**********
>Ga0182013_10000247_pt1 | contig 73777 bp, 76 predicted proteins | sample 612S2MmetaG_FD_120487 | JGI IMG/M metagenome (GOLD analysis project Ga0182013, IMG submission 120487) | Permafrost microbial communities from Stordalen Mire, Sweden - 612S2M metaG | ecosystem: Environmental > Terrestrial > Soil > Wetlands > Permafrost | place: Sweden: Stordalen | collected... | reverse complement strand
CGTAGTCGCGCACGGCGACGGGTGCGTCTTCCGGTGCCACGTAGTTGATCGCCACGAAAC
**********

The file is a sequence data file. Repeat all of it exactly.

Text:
>Ga0182013_10000247_pt1 | contig 73777 bp, 76 predicted proteins | sample 612S2MmetaG_FD_120487 | JGI IMG/M metagenome (GOLD analysis project Ga0182013, IMG submission 120487) | Permafrost microbial communities from Stordalen Mire, Sweden - 612S2M metaG | ecosystem: Environmental > Terrestrial > Soil > Wetlands > Permafrost | place: Sweden: Stordalen | collected... | reverse complement strand
CGTAGTCGCGCACGGCGACGGGTGCGTCTTCCGGTGCCACGTAGTTGATCGCCACGAAAC